Photos, in digital form
Mirror with wide frame; I used the Malma design from Ikea
Computer with Photoshop
Printer and photo paper; optional
Glue stick, acid-free and archival quality
Polycrylic varnish in brush-on form, or similar protective coating
Step 1: Choose 8 photos to tile around your mirror.
Step 2: Create a Photoshop template by choosing File/ New and setting your width at 6″, height at 4″, resolution at 150 pixels per inch, and color mode as RGB.
Drag guidelines onto the template, creating a 3 1/8″ square in the center of the rectangle. Create a second template with the same settings, except drag guidelines creating a 3 3/4″ x 3 1/8″ rectangle in the center.
(Note: if you’re using a different mirror frame than I am here, then you may need to size your templates differently to fit.)
Step 3: Bring in your first photo to the Photoshop template you created. Scale it so the image portion you wish to use appears inside the guidelines. To convert the image to sepia tone, go to Image/ Mode/ Grayscale. Once the photo has turned to grayscale, select Image/ Duotone. In the color selection box that appears, make sure the Type is set to Duotone. For Ink 1 choose color # EB8B23. For Ink 2 choose #000000. Select OK. Convert the image back to RGB and save the file.
Repeat this process for all of your images. Then print out all of your photos. I took my digital files to my local photo developer, but you may choose to print them to photo paper on your home printer. If you choose this option, you may want to test the Polycrilic on your photos to make sure the ink doesn’t run or discolor.
Step 4: Use your X-Acto knife, ruler, and cutting mat to cut out your photos.
Step 5: If you can, remove your mirror from its frame and set it aside. (If the mirror can’t be removed, try protecting it with a piece of paper or some masking tape.) Lay the frame on a flat surface and place your photos around the perimeter. Make sure they all fit in their spots. Trim any parts of the photos that extend off the edges of the frame. Then use your glue stick to glue the photos into place.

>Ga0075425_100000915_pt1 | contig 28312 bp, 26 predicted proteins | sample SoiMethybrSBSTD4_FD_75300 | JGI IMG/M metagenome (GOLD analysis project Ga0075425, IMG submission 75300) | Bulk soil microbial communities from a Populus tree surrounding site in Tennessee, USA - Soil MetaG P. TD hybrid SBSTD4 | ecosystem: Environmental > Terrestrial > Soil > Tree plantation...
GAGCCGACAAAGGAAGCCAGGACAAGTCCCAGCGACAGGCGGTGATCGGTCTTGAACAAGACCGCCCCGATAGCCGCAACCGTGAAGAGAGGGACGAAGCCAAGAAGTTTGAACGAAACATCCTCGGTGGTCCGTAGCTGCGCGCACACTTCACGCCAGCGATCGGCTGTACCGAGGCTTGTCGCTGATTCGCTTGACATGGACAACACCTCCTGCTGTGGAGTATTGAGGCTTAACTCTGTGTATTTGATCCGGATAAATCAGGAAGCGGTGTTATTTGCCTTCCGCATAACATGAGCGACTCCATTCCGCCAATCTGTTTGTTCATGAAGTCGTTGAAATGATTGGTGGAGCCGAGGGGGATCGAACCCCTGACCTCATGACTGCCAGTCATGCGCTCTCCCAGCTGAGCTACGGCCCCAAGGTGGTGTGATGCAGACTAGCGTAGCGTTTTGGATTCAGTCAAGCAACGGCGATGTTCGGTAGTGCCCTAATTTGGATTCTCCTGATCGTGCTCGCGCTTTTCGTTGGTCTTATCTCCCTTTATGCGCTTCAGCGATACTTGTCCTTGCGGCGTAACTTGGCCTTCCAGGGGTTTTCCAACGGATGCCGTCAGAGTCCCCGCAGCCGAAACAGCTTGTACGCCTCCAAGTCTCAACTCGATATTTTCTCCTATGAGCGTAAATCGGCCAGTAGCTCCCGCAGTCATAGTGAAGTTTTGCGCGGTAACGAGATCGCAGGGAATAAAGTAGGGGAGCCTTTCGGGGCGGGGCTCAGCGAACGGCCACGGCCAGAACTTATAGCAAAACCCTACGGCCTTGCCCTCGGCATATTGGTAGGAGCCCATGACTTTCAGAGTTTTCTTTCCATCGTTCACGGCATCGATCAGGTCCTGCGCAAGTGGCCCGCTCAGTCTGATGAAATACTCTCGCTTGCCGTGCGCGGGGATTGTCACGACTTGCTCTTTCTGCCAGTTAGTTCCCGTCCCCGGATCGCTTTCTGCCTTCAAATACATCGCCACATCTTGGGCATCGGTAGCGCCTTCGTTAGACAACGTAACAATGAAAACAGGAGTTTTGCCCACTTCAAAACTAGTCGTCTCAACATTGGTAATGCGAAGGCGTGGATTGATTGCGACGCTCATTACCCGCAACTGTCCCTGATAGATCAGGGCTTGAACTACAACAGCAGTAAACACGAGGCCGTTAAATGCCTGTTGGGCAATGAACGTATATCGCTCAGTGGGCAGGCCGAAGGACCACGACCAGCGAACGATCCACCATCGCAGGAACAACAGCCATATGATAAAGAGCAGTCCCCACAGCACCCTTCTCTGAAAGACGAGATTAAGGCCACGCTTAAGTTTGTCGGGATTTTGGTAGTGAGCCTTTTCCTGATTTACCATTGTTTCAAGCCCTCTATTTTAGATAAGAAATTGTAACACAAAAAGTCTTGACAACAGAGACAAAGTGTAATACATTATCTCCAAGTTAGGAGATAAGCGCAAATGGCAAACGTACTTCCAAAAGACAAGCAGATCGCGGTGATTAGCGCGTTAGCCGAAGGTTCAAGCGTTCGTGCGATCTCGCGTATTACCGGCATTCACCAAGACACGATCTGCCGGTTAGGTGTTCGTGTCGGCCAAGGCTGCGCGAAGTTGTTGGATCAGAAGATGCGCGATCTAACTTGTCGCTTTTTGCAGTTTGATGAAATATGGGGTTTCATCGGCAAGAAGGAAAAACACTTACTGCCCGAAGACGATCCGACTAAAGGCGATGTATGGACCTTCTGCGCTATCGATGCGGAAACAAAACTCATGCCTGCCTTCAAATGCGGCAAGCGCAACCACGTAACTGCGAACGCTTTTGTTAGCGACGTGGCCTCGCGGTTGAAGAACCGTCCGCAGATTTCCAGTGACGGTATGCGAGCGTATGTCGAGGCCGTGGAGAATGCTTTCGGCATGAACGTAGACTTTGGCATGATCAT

Step 6 Use your sponge brush and Polycrylic to give the photos a thin protective coating. It’s always a good idea to test a small part of a photo before coating the whole frame. Once the varnish is dry, put the mirror back in its frame and your sepia-toned snapshots will be ready to display.
Variation: Instead of using photos, try this project with food wrappers, like beer labels. Cut them out on an angle. It’s a good way to show off your favorite brands, plus it’s a great mirror for hanging over a bar.
About the author:
Tiffany Threadgould is a design junkie who gives scrap materials a second life. She’s the head of design at TerraCycle, a company that collects and creates products from waste. She also keeps up her own green biz, RePlayGround, where you can find ReMake It recycling kits and oodles of DIY projects. Tiffany thinks that garbage has feelings too and can sometimes be found talking to her pile of junk at her design studio in Brooklyn, N.Y. For more DIY upcycling projects, check out her book, ReMake It!, from Sterling Publishing.